Shimano Gravel Alliance rider Erwin Sikkens had to re-arrange his holiday plans due to CV19, but it all worked out in the end and it sounds like he had a proper adventure in Germany’s Black Forest region.
With traveling being an issue this summer, but also walking around with a big bikepacking itch that needed to be scratched, I found myself looking at komoot maps for the best places to go. With the corona virus still at large, I didn’t want to travel too far, which forced me to open my eyes to places I had overlooked before. Instead of traveling to Spain or the Alps, or taking a plane to a distant place, I was going to visit the Black Forest with my good friend Bas.
The Black Forest is a large forest and mountain range in the south of Germany. I always ridden past it on my way to the Alps or Italy previously, not giving it the attention it deserved. The Black Forest however is a beautiful area filled with some of the finest gravel roads you can find in central Europe, not to forget some amazing but not too harsh climbing and beautiful scenery. It also has the geographical bonus of the Rhine valley next to it. When tired of climbing, we could easily descent into the valley and have a rest day at will.
Our plan was to take a car to a starting point near Offenburg and from there go where the wind would take us. One thing was pretty sure in the beginning though, we wanted to go south. The southern part of the Black Forest had the highest peaks of the whole area, with the Feldberg being the biggest of them all at nearly 1500 meters. From there on, our trip was going to be open ended. We had two weeks of cycling in front of us and nothing or nobody to tell us where we had to go. A perfect start to a relaxing bikepacking trip I’d say!
After reaching the Feldberg in the south and eventually the Rhine river at the German – Swiss border, we had to come up with a plan for what was next. We had been sleeping in so called schutzhütte in the Black Forest. They’re half open shelters spread throughout a lot of German forests, offering a roof over one’s head when in need. They however also made for great bivvy spots. Perfect, since the only sleeping gear we brought with us were sleeping bags, sleeping mats and bivvy bags. You could say these shelters are like the bothies in the UK, but less fancy. Outside of the Black Forest however we would not find any of these shelters, and the plan was quickly born to go west. Direction Vosges, the French counterpart of the Black Forest.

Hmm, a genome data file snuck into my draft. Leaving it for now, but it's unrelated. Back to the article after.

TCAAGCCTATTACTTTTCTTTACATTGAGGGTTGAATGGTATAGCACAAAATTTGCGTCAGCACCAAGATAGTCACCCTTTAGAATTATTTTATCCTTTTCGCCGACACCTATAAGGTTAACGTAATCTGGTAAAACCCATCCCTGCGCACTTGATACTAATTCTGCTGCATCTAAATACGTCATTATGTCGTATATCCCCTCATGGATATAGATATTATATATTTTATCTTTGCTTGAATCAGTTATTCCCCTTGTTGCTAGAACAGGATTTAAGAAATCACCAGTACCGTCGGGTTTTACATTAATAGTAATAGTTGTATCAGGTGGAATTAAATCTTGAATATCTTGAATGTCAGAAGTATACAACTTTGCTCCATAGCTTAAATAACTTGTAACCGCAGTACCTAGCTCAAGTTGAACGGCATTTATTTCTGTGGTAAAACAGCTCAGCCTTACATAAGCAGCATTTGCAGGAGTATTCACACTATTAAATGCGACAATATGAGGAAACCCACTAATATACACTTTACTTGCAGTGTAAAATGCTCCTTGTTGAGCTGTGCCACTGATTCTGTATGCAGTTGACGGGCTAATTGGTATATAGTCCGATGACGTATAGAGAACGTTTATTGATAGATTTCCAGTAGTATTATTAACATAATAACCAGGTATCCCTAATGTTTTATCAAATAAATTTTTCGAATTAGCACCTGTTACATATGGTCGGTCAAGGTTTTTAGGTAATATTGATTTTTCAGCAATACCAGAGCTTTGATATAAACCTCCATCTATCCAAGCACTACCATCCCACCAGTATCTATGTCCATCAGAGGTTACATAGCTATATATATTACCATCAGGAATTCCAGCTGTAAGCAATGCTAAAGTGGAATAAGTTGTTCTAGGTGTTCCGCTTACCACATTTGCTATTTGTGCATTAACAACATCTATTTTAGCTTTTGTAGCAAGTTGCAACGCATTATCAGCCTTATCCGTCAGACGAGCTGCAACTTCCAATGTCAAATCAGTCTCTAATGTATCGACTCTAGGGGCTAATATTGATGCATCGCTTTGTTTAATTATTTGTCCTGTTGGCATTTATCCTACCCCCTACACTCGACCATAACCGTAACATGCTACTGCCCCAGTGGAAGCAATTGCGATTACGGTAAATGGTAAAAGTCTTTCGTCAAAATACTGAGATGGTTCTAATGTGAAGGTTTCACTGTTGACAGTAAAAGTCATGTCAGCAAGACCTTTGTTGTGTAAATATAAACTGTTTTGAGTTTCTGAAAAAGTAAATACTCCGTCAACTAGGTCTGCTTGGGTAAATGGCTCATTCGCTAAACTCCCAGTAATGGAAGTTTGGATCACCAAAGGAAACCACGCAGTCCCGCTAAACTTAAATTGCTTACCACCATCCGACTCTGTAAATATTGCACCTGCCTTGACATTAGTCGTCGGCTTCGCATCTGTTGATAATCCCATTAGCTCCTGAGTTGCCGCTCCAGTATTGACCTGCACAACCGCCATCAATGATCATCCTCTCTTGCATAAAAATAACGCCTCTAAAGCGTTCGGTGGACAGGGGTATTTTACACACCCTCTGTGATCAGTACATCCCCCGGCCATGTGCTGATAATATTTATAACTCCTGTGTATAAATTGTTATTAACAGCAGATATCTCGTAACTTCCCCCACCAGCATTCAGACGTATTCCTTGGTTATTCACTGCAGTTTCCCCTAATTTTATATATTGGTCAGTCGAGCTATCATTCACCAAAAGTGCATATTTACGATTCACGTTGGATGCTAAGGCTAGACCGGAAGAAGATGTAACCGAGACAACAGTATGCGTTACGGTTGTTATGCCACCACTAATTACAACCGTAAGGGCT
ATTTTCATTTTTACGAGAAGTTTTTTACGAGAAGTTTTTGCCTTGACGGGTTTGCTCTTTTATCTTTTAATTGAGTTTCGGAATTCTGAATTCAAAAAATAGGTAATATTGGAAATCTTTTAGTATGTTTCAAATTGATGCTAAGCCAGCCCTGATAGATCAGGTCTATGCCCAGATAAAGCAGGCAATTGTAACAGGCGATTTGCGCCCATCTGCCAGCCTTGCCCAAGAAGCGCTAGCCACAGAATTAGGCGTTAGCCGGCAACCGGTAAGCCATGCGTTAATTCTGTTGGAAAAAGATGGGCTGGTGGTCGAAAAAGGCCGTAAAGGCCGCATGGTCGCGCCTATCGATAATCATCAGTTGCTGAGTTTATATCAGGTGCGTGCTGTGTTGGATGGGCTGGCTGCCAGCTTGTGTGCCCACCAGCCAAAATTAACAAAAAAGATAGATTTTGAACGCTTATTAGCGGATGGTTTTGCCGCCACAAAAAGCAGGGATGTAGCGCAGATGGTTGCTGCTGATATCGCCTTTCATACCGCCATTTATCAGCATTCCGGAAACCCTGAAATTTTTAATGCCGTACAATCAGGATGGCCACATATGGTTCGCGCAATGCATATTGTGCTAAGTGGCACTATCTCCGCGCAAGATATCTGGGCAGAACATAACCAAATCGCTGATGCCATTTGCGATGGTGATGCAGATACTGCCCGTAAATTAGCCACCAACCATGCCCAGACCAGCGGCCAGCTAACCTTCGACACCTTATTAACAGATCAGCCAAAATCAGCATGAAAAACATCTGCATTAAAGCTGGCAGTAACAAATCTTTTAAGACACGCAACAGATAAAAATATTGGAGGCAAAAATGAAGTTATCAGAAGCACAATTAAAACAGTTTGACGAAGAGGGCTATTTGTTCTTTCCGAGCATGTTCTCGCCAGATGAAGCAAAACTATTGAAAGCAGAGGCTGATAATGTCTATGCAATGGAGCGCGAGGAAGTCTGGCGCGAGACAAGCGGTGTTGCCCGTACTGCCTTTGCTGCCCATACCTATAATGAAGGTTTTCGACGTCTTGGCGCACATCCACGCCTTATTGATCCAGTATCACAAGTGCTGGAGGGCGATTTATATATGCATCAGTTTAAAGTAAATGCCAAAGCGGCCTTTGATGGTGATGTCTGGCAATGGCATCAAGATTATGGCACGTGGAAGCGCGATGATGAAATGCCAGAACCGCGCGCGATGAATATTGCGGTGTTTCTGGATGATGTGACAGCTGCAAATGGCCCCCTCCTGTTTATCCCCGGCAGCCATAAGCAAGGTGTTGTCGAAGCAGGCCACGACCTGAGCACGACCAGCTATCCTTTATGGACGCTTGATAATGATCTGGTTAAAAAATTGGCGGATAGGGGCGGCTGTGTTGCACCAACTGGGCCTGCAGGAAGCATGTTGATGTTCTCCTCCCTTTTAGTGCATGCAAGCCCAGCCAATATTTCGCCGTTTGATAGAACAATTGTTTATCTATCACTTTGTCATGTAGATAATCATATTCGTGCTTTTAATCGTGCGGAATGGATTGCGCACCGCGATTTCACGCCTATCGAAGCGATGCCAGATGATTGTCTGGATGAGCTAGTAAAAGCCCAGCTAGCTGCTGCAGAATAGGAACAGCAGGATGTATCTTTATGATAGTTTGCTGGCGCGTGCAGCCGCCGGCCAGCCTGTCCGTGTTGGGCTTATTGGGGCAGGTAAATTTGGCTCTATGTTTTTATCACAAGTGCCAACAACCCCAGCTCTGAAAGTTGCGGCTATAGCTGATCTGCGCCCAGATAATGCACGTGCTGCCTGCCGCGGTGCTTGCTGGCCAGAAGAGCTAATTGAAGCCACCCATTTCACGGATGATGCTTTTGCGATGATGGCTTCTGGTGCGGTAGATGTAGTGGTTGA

It took us a full day, riding through Basel into France, to find ourselves in this completely different landscape. Instead of trees we were riding through dry fields in the hot burning sun, and eventually at the foot of the Vosges mountains. The plan had, while riding, shifted from going into the Vosges mountains to riding the famous French Alsace Route du Vin north, back to our car.
The last couple of days were spent riding amongst vineyards and steep gravel hills in the burning sun. With a lack of shelter, we turned to local wine farmers and with permission we slept in their vineyards, often saluted with a welcoming bottle of local wine. My personal first thought when thinking of going bikepacking isn’t necessarily that of drinking wine amongst millions of stars in a vineyard, but that just shows how amazing and open adventure can.
In the end we found ourselves crossing the Rhine valley back into Germany, riding loads of beautiful dirt and country roads. The Black Forest and Alsace have really surprised me in the best possible way, and showed me again that even on a bigger scale you don’t have to travel too far to find the most beautiful and surprising gravel adventures out there.